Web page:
Public Humiliation of your enemy

I told her to imagine him dancing in the street with his great hairy legs dressed as a ballerina. And all his family and friends were standing around laughing at him, pointing at him, mocking him. At that point I suggested that two large dogs came out and started barking and he started running away. The dogs chased him, and one bit him on each buttock and he was running down the street with these big dogs hanging off his buttocks. Eventually he was lying on the street begging to take the dogs away. But all the people round about just pointed at him, and told him he was pathetic, a loser and they would never forgive him.

Public acclaim from your friends

Then all the people gathered round my client and picked her up. Two strong men lifted her on their shoulders and paraded her around and everyone was clapping and cheering and shouting out "you're the greatest. You're a hero." And then one by one, they all came up and asked forgiveness for being so horrible to her. Then I gave her a visualization of seeing herself a few months from now, surrounded by friends and family. Acting as the matriarch, the role model, the one that everyone consulted. I gave her a visualization of being surrounded by her beloved grandchildren again. And somewhere in the background, tiny, her husband was still crawling around rejected, despised, miserable.

NLP Stop Smoking  Action Visualization

To make sure the visualization had worked, I asked "what do you feel about your husband now?" She said, "I can still feel something in my chest." I got her to focus on that feeling. I told her to imagine the feeling as a thing, and to imagine how she could change it. My plan was to do a standard metaphor transformation, but almost as soon as I started she said "I'm slicing him up." Then she proceeded to tell me how she was cutting him up with a big sharp knife. She continued with what could only be described as "butchery". She cut off various parts of his anatomy and really had a good time destroying him totally.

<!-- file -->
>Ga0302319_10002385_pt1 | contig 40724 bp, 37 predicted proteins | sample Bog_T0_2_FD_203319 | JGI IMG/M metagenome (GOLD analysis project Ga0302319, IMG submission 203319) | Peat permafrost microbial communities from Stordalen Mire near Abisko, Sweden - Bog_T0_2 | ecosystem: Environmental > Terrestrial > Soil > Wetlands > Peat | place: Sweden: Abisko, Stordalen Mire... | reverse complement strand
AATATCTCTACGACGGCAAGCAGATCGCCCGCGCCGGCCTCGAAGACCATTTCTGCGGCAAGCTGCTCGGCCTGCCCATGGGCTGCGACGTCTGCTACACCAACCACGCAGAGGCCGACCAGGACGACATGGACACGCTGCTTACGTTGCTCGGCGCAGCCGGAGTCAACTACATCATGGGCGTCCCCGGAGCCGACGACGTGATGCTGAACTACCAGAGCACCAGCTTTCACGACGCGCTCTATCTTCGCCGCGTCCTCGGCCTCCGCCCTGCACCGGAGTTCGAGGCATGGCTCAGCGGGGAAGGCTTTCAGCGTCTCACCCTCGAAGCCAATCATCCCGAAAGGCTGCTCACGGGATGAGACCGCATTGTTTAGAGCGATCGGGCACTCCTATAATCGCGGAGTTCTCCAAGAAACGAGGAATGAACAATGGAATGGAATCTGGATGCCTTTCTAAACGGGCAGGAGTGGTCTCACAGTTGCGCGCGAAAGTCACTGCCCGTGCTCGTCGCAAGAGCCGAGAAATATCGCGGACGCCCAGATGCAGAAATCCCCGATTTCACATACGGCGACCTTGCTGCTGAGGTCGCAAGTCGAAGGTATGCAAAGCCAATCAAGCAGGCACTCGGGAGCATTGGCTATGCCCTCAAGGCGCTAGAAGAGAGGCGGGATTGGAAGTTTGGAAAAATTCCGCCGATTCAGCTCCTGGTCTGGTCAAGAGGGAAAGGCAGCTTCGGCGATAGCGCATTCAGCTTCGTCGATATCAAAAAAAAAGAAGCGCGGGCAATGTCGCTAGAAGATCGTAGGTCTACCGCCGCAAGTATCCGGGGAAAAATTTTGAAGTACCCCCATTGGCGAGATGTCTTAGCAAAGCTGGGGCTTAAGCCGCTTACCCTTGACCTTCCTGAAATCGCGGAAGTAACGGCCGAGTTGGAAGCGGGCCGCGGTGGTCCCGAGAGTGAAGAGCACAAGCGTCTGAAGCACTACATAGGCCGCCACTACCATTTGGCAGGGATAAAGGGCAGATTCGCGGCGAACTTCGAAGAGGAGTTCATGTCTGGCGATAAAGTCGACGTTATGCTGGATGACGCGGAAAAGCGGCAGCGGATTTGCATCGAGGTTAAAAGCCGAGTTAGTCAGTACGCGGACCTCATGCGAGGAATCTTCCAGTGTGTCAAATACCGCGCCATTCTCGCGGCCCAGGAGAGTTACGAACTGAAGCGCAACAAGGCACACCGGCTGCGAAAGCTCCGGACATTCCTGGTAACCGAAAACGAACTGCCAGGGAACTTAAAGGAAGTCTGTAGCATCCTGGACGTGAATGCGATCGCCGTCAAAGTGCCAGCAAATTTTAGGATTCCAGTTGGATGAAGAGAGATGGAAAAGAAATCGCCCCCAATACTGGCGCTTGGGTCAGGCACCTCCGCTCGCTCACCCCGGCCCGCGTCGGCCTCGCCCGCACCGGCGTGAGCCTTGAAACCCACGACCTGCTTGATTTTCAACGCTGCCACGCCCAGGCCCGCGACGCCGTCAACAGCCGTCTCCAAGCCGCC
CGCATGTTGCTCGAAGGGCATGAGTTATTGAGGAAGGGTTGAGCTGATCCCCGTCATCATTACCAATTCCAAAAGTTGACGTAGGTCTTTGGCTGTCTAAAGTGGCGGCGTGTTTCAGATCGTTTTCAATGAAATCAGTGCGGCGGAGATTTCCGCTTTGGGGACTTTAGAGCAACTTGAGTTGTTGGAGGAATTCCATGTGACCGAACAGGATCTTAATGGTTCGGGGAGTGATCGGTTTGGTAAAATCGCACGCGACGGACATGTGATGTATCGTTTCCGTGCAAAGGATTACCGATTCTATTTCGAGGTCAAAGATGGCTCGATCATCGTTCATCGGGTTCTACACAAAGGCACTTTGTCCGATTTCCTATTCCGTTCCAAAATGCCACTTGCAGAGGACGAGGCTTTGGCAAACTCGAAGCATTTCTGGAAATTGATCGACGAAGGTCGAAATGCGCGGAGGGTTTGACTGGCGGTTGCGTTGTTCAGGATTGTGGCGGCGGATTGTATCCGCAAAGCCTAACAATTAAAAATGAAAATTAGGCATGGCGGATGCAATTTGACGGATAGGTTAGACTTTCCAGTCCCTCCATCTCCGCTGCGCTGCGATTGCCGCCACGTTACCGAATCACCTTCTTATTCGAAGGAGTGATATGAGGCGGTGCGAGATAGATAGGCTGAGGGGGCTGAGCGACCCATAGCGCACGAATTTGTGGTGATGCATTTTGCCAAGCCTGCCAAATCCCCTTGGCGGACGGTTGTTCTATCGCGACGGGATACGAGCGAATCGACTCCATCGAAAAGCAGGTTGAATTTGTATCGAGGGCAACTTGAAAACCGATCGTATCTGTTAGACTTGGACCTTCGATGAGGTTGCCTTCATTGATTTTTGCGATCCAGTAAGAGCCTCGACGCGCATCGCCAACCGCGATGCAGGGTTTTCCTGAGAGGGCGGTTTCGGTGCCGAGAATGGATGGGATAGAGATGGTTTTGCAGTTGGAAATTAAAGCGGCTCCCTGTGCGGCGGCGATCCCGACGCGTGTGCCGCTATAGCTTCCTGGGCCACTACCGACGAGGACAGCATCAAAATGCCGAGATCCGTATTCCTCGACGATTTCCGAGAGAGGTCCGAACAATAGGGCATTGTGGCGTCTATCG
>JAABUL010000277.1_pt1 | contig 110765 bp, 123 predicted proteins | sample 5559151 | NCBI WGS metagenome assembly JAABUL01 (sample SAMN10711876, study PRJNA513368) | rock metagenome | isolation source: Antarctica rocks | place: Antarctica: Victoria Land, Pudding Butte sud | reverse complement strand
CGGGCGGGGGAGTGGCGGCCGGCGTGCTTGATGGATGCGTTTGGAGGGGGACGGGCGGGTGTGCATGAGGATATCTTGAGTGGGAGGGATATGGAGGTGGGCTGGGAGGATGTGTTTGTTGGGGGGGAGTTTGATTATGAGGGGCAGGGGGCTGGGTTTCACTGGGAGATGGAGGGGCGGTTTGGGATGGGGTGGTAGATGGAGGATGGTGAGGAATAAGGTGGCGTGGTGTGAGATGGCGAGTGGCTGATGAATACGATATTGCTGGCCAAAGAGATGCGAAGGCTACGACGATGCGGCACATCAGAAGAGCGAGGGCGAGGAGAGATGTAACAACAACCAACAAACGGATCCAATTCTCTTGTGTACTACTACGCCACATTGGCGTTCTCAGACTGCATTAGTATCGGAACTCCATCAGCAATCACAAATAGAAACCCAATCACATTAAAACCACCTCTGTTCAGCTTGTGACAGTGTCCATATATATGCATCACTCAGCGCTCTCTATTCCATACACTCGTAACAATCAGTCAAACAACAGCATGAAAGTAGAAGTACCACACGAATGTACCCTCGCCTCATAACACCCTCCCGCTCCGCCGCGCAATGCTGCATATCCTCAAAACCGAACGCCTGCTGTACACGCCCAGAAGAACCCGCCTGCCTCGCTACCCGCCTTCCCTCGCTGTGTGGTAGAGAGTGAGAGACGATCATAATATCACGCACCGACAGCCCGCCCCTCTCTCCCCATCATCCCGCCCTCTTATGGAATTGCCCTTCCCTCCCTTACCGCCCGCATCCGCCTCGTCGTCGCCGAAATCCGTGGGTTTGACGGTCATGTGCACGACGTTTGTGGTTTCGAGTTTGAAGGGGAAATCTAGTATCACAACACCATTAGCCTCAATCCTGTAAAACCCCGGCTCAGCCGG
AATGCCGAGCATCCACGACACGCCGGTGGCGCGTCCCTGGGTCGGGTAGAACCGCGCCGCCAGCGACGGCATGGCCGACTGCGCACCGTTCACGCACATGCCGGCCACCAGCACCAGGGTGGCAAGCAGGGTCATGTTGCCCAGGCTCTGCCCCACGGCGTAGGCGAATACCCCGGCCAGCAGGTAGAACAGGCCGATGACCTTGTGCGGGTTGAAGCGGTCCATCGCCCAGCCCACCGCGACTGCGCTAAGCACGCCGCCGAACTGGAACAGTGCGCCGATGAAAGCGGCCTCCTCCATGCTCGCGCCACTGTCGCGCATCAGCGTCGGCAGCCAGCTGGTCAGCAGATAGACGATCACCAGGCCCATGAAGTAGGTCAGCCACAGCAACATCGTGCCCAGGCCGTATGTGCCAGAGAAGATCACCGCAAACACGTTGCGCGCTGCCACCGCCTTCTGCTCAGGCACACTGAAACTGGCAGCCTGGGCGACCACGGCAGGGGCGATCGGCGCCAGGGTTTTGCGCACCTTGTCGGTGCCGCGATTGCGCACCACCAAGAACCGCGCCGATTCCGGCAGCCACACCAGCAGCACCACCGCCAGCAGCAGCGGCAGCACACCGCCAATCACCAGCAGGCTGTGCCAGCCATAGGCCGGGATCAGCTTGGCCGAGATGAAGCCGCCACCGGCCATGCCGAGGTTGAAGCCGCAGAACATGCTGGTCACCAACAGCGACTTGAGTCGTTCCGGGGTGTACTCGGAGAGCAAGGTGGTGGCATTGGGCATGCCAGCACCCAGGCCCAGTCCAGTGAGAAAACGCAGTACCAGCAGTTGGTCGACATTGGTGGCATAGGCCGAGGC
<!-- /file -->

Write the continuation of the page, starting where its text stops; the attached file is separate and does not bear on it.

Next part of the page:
She said she felt great. Now ready to make a new start. She told me that she was going to keep practicing the visualization idea. Every time she thought about him she was going to find another way to destroy him.

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My friend John

My Friend John Induction as therapy

Combining the My Friend John Induction with Therapy

This client has a long history of emotional abuse by his parents. We spent a long time going over his recent past and his early childhood. He used to be a heavy drinker. Now he is ashamed of his behavior in the period when he was drinking. He still meets people from that time and feels embarrassed about what he did, and what they think of him. I think he is very afraid of any sort of public humiliation such as he had as a child.

On the other hand he doesn't like people telling him what to do. He said that he has "contrariness".

Clearing Feelings of Shame

I decided to do metaphor replacement therapy on his feeling of shame about his past behavior. He said it was like a purple cloud. Full of smoke. I asked him "and what do you feel about that purple cloud?" He said "sad". I got him to change its shape and I asked him "what happens to clouds over time?". He said they get smaller. I got him to imagine the rain. He said it was yellow. I eventually got the cloud to disappear.

He said that it was great to get rid of that feeling but he still wanted to be able to stop smoking. "Are you not going to do anything about my smoking?".

I felt I had to do something about his smoking even though we were well over time. I really wasn't sure what to do that might help him stop smoking. He smokes because he is trying to avoid his feelings. If we can eliminate the source of those feelings, we will eliminate the need to smoke at the same time. But he wants to stop smoking right now.

My Friend John Induction

I didn't actually have a plan at this point, so I did a simple relaxation induction. He kept squirming around and scratching and moving and clearly was not in trance.